A changing atmosphere may be a bit player in the myriad things affecting home run hitters. Several baseball bean-counters have crunched the height and weight listings between now and a century ago. In 1910, the average major league hitter was 5 feet, 9 inches and 170 pounds, according to the roster listings of the day. In 2010, those numbers grew to 6 feet, 1 inch and 205 pounds. Ballplayers have grown steadily bigger and stronger. Diet, training and playing conditions have improved, bats and balls are precision-manufactured, the pitcher's mound has been raised and lowered, the strike zone shrunk and widened. Before we even get to the steroids, there are enough variables to manufacture legitimate doubt about climate change and homeruns.Dead-ball era - Wikipedia, the free encyclopedia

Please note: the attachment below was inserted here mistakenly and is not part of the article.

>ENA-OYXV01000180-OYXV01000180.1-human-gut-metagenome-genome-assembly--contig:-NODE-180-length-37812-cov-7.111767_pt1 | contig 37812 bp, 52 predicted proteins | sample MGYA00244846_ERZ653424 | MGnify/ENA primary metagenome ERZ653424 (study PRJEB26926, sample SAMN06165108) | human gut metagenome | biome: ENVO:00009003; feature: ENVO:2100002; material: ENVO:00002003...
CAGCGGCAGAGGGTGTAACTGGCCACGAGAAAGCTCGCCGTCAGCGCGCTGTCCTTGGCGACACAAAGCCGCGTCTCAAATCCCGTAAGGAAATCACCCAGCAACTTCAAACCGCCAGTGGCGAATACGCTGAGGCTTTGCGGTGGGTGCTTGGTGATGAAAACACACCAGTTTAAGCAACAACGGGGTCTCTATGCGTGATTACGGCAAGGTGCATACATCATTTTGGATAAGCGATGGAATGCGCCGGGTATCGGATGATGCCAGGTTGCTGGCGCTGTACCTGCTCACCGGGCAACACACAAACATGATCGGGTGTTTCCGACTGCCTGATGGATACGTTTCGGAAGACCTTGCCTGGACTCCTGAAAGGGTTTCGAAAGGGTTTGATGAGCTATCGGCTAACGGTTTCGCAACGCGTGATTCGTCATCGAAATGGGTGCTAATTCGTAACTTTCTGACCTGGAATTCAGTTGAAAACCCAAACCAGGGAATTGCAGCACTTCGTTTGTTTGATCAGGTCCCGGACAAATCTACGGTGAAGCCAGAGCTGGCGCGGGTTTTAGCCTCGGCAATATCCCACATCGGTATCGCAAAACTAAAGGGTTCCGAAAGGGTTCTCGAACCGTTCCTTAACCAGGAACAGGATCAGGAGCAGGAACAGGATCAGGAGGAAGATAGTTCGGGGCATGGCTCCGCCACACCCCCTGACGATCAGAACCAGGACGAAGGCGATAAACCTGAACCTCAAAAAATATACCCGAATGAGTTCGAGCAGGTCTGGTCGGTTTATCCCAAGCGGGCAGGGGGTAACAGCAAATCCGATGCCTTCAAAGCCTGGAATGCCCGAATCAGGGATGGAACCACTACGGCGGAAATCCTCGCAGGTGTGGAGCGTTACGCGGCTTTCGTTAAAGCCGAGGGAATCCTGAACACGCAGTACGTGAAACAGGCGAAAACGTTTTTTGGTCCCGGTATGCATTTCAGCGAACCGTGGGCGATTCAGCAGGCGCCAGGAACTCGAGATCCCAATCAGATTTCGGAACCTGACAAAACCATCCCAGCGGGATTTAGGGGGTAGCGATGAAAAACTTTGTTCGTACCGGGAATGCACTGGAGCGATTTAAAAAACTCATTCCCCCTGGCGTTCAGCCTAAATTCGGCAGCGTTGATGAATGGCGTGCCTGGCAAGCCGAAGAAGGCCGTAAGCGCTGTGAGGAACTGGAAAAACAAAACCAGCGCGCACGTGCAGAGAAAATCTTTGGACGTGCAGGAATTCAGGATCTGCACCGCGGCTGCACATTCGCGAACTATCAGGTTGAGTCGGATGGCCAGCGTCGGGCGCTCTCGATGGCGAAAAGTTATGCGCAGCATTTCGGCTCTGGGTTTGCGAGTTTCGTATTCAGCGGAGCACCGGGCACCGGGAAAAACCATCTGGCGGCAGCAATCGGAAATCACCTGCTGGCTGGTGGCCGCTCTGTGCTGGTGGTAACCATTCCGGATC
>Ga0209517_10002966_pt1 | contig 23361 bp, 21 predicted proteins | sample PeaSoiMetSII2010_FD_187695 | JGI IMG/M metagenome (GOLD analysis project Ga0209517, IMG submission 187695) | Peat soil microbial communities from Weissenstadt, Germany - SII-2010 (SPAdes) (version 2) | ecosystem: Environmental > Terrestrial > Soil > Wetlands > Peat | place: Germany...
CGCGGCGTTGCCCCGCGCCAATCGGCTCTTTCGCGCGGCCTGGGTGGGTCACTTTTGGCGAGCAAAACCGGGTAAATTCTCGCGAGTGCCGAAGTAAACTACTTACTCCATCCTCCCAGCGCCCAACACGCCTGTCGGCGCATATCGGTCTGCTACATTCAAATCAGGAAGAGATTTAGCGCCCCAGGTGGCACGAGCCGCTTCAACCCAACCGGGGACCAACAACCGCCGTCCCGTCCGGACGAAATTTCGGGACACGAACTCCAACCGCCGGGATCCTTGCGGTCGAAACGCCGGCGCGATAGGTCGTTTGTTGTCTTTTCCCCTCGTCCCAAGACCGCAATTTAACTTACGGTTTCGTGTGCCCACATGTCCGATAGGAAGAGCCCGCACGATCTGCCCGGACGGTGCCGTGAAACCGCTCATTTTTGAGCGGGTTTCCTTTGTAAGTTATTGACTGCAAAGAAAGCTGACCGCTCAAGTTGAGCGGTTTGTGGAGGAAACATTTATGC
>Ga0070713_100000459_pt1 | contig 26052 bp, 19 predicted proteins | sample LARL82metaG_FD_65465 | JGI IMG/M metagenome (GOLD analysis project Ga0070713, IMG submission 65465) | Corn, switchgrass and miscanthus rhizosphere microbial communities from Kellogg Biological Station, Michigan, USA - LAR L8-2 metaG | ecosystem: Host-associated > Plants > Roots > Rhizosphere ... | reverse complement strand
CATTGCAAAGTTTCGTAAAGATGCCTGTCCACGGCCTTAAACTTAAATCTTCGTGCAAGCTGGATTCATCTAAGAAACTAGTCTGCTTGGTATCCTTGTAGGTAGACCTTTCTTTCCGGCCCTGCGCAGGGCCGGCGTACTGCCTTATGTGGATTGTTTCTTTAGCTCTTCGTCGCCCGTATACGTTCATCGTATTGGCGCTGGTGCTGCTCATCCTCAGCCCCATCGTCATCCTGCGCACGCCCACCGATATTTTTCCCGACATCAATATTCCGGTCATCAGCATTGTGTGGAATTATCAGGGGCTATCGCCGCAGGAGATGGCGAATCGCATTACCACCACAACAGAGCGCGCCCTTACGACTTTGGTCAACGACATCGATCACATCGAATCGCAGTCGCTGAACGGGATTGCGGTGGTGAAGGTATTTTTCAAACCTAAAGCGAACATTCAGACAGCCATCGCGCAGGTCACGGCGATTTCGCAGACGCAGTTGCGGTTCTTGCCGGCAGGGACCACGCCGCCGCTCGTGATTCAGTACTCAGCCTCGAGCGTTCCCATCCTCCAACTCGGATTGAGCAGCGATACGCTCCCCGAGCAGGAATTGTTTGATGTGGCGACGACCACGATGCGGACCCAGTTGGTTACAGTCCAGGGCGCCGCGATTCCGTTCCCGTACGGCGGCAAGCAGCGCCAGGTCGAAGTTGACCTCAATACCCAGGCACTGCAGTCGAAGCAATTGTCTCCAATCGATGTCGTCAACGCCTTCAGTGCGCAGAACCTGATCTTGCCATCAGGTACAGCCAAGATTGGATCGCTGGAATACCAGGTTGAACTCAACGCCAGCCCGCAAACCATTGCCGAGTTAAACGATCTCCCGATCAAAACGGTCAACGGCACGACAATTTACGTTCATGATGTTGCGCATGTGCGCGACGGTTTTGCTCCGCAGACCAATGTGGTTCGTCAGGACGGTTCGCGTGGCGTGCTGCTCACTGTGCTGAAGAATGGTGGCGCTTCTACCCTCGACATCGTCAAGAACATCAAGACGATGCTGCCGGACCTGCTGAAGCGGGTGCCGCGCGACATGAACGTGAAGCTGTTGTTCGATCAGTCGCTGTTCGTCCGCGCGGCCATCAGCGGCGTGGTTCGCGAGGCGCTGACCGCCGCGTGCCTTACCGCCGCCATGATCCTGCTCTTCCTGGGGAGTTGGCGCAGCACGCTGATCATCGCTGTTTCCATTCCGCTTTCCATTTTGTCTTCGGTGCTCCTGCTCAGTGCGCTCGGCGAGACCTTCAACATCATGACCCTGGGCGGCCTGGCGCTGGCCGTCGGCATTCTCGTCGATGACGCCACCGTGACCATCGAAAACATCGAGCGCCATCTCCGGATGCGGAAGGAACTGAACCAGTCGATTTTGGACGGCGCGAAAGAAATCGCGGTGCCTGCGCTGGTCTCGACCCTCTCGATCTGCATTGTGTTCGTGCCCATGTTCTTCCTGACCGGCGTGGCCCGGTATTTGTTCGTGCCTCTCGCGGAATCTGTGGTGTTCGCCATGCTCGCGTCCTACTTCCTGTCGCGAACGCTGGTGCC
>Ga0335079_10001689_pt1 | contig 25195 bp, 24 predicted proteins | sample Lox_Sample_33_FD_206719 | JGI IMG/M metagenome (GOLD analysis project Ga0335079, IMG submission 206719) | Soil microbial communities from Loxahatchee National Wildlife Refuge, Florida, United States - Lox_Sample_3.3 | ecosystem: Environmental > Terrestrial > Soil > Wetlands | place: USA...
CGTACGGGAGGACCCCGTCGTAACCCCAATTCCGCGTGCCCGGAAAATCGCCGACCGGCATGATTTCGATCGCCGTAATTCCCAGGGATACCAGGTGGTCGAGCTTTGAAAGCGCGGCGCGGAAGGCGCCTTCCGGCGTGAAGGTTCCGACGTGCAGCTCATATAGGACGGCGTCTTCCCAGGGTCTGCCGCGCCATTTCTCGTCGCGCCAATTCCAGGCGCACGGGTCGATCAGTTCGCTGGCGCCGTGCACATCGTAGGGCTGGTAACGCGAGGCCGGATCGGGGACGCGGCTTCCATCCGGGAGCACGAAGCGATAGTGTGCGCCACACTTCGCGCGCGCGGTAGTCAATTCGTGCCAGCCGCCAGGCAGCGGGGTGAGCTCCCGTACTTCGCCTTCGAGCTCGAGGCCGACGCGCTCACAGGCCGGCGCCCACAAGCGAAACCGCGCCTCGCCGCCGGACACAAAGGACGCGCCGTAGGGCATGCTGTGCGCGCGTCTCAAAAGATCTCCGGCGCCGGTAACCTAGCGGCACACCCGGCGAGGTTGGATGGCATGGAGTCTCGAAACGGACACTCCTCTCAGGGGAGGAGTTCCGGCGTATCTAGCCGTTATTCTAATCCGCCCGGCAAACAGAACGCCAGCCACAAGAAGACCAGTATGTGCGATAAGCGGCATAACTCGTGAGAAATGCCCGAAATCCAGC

Before 1921, it was common for a baseball to be in play for over 100 pitches. A ball would be used until it started to unravel. The early baseball leagues were very cost-conscious, so fans would have to throw back balls that had been hit into the stands. The longer the ball was in use the softer it would become, and hitting a heavily-used, softer ball for distance is much more difficult than hitting a new, harder one. There is also the argument that the ball itself was softer to begin with, making home runs less likely...Many ballparks had big dimensions, such as the West Side Grounds of the Chicago Cubs, which was 560 feet to the center field fence, and the Huntington Avenue Grounds of the Boston Red Sox, which was 635 feet to the center field fence. The dimensions of Braves Field prompted Ty Cobb to say that no one would ever hit the ball out of it.